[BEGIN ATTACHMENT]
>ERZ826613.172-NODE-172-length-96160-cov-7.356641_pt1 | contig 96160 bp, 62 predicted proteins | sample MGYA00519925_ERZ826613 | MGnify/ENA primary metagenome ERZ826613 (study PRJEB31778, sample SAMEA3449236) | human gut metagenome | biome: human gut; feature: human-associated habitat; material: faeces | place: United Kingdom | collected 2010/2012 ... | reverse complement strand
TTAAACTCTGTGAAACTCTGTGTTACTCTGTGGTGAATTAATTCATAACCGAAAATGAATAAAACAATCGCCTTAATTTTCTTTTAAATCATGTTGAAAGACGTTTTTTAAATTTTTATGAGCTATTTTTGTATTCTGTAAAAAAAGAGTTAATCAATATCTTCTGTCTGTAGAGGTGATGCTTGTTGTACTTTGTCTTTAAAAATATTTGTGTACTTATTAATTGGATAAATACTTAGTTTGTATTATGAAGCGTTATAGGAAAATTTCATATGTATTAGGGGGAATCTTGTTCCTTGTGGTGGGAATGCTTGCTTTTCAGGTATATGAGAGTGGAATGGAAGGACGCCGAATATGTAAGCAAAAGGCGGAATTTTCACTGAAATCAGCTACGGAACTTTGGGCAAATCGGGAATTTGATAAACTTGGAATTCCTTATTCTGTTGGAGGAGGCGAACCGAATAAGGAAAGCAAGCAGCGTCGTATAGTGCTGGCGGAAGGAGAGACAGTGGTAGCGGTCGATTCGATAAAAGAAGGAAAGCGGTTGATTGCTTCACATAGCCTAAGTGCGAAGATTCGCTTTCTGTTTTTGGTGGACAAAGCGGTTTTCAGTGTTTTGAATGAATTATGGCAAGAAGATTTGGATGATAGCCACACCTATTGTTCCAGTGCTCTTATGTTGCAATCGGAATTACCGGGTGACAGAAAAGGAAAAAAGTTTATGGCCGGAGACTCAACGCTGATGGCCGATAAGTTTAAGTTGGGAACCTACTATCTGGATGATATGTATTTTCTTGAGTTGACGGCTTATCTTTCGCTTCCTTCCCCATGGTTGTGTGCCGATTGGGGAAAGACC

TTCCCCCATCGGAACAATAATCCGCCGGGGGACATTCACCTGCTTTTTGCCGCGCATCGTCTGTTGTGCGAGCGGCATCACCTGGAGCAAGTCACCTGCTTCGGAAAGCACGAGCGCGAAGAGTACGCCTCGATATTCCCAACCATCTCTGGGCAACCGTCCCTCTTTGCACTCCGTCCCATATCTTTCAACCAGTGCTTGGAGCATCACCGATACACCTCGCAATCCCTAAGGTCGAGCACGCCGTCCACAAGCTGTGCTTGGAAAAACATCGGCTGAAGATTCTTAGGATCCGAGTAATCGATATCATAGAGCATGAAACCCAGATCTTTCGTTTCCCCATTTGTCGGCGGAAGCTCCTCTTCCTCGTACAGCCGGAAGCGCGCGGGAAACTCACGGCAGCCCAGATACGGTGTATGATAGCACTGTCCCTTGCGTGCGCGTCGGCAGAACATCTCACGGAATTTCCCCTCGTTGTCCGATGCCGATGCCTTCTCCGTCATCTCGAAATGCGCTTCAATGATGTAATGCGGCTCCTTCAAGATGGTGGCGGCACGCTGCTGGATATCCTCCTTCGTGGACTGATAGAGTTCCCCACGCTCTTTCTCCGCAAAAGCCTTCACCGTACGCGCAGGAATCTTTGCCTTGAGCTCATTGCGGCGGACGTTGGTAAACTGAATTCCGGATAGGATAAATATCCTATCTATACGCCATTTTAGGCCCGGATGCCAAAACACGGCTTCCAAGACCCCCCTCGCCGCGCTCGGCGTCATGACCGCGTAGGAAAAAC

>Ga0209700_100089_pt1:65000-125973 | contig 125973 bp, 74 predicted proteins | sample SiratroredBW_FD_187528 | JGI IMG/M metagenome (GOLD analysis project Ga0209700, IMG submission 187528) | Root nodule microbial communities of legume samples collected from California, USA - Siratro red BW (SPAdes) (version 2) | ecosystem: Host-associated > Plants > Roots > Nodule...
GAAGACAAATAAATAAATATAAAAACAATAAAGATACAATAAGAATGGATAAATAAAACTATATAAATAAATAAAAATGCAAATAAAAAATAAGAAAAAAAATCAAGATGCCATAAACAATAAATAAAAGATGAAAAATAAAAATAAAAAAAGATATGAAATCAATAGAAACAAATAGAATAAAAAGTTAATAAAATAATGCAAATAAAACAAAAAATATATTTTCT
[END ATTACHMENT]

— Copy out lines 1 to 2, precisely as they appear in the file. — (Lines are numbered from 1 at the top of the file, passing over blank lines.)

>ERZ826613.172-NODE-172-length-96160-cov-7.356641_pt1 | contig 96160 bp, 62 predicted proteins | sample MGYA00519925_ERZ826613 | MGnify/ENA primary metagenome ERZ826613 (study PRJEB31778, sample SAMEA3449236) | human gut metagenome | biome: human gut; feature: human-associated habitat; material: faeces | place: United Kingdom | collected 2010/2012 ... | reverse complement strand
TTAAACTCTGTGAAACTCTGTGTTACTCTGTGGTGAATTAATTCATAACCGAAAATGAATAAAACAATCGCCTTAATTTTCTTTTAAATCATGTTGAAAGACGTTTTTTAAATTTTTATGAGCTATTTTTGTATTCTGTAAAAAAAGAGTTAATCAATATCTTCTGTCTGTAGAGGTGATGCTTGTTGTACTTTGTCTTTAAAAATATTTGTGTACTTATTAATTGGATAAATACTTAGTTTGTATTATGAAGCGTTATAGGAAAATTTCATATGTATTAGGGGGAATCTTGTTCCTTGTGGTGGGAATGCTTGCTTTTCAGGTATATGAGAGTGGAATGGAAGGACGCCGAATATGTAAGCAAAAGGCGGAATTTTCACTGAAATCAGCTACGGAACTTTGGGCAAATCGGGAATTTGATAAACTTGGAATTCCTTATTCTGTTGGAGGAGGCGAACCGAATAAGGAAAGCAAGCAGCGTCGTATAGTGCTGGCGGAAGGAGAGACAGTGGTAGCGGTCGATTCGATAAAAGAAGGAAAGCGGTTGATTGCTTCACATAGCCTAAGTGCGAAGATTCGCTTTCTGTTTTTGGTGGACAAAGCGGTTTTCAGTGTTTTGAATGAATTATGGCAAGAAGATTTGGATGATAGCCACACCTATTGTTCCAGTGCTCTTATGTTGCAATCGGAATTACCGGGTGACAGAAAAGGAAAAAAGTTTATGGCCGGAGACTCAACGCTGATGGCCGATAAGTTTAAGTTGGGAACCTACTATCTGGATGATATGTATTTTCTTGAGTTGACGGCTTATCTTTCGCTTCCTTCCCCATGGTTGTGTGCCGATTGGGGAAAGACC